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Re: Dictionaries in the library

From: Al Gilman <asgilman@iamdigex.net>
Date: Tue, 23 May 2000 13:47:59 -0500
Message-Id: <200005231737.NAA2115506@smtp2.mail.iamworld.net>
To: xml-uri@w3.org
Please, everybody, read Rick's remarks carefully.  He is onto something
important.

Another way to say it is what you find if you search for "XML is not
formal" in <http://lists.w3.org/Archives/Public/xml-uri/2000May/0376.html>.
 Actually it is enough to search for that string in the archive...

At 11:51 PM 2000-05-23 +0800, Rick JELLIFFE wrote:
>> Re: Dictionaries in the library
>> 
>> From: Tim Berners-Lee (timbl@w3.org)
> 
>> With formally specified languages, the spec is
>> in 1:1 correspondence with the language. 
>
>Not always: a formally-specified language could also be specified with
>a juridical process to guide interpretation and overcome flaws. (e.g.,
>the errata process for XML).
>
>It could also be specified accompanied by a "community tradition"
>process
>as well, saying that if most/all implementations interpret an ambiguous
>text 
>one way, that that is its meaning.
>
>(What is missing from most specs is a statement "please if you find an
>ambiguity,
>choose the less crazy interpretation", which may successfully divert
>legalists
>onto edifying dissections of craziness. :-)
>
>It is difficult to specify formally anything using just text: if you use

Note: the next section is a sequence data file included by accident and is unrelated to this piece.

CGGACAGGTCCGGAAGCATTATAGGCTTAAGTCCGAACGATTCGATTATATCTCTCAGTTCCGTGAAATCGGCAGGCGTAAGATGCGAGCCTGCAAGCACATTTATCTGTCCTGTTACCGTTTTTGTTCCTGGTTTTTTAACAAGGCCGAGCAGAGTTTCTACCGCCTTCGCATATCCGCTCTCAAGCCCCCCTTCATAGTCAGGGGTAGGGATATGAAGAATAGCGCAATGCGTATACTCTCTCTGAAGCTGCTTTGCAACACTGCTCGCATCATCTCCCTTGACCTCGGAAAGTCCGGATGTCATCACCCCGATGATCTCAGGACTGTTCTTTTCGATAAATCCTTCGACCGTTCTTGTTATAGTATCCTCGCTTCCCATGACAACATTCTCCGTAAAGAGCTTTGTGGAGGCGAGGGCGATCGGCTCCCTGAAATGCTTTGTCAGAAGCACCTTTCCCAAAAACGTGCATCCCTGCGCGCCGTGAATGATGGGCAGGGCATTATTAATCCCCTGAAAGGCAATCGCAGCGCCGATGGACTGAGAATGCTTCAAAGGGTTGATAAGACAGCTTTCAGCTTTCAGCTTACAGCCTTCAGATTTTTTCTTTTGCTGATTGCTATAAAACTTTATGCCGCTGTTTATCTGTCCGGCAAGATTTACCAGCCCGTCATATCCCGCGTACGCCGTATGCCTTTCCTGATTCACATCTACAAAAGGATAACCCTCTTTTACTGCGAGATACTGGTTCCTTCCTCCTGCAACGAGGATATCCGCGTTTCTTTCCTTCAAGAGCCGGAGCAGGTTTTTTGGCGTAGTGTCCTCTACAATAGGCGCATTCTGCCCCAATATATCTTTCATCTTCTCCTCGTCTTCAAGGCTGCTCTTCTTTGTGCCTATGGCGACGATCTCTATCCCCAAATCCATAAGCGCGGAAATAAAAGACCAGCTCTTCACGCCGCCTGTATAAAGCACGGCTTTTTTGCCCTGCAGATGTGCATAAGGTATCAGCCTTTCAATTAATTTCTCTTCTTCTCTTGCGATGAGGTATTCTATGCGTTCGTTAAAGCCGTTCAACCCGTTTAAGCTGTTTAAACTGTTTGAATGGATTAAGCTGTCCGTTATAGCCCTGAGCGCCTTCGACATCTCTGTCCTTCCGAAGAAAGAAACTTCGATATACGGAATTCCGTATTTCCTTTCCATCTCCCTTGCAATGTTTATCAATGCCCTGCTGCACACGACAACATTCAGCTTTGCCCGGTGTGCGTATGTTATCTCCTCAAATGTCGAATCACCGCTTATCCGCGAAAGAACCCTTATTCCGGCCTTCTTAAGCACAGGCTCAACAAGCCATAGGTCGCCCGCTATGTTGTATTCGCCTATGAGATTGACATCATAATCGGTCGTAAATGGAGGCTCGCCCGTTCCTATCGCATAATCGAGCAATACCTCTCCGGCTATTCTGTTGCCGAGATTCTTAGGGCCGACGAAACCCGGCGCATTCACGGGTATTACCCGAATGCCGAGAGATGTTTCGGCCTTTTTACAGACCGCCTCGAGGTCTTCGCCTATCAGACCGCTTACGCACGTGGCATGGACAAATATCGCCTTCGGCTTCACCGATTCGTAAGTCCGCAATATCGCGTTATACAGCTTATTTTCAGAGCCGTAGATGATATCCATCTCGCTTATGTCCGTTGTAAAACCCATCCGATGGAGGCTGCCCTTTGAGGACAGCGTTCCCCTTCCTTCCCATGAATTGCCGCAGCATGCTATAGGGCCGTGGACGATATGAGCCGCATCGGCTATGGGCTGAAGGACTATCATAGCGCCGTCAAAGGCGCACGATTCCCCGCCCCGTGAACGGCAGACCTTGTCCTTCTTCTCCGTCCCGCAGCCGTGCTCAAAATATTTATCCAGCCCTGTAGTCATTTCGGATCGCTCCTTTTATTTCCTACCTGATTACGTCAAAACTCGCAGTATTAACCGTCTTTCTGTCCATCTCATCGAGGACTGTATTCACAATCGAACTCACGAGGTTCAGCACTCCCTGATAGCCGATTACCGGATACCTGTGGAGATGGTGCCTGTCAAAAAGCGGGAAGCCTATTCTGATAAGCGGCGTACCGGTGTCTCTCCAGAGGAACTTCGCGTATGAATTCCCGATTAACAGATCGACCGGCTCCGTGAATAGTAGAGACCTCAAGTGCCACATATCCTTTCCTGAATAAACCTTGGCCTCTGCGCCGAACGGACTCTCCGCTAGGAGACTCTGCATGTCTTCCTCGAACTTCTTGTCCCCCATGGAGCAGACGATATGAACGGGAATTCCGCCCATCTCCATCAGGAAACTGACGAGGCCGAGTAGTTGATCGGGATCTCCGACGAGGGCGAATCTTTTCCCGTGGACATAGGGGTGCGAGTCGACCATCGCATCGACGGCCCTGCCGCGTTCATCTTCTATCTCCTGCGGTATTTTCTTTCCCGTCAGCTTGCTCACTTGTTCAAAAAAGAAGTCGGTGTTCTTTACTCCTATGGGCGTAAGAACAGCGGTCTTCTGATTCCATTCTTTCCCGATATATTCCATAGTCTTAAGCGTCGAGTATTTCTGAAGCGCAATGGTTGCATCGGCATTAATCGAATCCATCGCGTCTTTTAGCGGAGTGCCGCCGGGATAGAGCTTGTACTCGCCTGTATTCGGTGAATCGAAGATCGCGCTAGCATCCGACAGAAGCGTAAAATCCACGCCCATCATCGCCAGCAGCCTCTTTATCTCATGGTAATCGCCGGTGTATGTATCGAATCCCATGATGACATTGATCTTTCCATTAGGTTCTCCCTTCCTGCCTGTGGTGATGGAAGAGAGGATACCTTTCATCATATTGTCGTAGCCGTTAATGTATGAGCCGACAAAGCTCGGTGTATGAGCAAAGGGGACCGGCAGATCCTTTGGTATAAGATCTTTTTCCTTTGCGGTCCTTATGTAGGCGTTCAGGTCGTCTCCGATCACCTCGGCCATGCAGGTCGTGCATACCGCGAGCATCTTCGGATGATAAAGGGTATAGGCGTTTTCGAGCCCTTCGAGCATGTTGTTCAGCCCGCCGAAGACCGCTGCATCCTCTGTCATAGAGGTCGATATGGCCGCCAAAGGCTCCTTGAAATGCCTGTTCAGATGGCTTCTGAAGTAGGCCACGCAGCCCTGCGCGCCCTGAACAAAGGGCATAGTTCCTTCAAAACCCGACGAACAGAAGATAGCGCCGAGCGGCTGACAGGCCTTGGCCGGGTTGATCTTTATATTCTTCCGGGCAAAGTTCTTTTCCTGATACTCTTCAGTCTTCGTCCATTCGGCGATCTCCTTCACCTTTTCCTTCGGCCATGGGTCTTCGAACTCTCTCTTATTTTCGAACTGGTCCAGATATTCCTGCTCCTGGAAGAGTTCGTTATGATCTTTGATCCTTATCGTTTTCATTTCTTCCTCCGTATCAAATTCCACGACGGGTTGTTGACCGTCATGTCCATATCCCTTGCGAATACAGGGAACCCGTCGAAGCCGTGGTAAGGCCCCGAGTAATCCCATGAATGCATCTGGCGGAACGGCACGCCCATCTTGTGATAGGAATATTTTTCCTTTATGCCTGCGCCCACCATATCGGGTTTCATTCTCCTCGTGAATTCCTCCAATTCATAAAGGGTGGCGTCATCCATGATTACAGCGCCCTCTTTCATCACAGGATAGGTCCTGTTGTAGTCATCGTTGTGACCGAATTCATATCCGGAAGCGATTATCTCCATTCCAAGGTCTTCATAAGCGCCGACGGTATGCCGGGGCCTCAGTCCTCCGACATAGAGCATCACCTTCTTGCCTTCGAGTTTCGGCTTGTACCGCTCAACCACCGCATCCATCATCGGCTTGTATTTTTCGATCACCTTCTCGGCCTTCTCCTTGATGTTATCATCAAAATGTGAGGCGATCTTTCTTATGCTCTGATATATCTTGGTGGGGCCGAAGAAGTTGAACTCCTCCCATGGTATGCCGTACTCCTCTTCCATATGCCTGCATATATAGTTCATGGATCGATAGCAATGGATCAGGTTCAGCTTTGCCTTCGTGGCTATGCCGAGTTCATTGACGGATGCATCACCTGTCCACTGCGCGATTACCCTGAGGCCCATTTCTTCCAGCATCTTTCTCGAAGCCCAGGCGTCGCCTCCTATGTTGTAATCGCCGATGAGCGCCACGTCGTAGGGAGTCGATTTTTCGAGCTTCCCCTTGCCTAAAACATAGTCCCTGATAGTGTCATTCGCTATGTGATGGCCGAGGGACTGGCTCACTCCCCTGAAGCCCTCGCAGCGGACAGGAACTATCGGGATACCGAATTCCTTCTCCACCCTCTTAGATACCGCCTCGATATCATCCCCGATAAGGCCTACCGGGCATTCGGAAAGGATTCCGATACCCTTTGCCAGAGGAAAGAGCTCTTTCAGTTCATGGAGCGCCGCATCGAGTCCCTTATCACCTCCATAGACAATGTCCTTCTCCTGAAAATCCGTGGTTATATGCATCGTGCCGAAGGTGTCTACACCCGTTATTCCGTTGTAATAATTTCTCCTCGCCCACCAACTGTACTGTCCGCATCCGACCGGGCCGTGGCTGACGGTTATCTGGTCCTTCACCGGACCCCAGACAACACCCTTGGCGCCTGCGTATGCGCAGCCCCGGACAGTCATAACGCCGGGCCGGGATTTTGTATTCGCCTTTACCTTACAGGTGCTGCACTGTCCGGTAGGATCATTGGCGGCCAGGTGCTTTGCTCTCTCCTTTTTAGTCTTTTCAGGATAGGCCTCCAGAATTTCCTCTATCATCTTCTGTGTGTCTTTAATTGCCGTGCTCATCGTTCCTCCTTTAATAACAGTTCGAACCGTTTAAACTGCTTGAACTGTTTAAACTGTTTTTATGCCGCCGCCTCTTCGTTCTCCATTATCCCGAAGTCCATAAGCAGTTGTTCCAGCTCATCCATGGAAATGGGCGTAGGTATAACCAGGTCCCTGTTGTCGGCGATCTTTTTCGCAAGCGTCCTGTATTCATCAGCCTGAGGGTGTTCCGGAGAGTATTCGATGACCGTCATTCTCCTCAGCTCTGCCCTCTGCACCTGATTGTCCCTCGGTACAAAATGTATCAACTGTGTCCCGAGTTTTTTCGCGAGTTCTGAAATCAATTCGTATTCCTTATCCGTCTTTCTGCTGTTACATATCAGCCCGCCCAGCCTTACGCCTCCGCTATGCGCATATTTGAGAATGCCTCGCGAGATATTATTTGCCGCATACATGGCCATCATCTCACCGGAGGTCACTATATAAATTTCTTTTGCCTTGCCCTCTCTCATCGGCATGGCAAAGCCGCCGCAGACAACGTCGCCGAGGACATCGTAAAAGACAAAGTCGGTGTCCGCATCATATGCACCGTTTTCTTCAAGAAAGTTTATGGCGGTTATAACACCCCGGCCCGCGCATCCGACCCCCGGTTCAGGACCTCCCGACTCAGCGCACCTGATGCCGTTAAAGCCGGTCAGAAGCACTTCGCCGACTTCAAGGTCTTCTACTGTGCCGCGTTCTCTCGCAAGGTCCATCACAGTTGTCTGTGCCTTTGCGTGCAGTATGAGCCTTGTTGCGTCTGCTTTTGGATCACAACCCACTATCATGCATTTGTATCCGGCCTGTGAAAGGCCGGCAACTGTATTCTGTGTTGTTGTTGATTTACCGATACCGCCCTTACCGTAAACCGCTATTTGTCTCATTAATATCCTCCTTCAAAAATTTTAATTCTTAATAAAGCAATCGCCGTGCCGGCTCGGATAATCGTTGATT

>an
>artificial language no-one understands it and errors creep in; if you
>use 
>technical English, it is not very expressive and prone to mistakes. This
>is
>why I think one must consider standards-reading as ultimately a social
>activity based on agreeing on respect/competency/experience/power roles;
>even artificial languages are human activities.
>
>To say that a language is defined by a formalism will, when that
>language
>gets used by communities, immediately fall down: few formalisms are 
>expressive enough to specify the software engineering intentions
>underlying
>its design. When SGML uses the term "generic identifier" it embodies a
>lot which 
>cannot be expressed in a high-level language definition system such as
>Z, for example. 
>But "generic identifier" is a concept at the heart of SGML as a
>language.
>
>Rick Jelliffe
> 
Received on Tuesday, 23 May 2000 13:36:23 UTC

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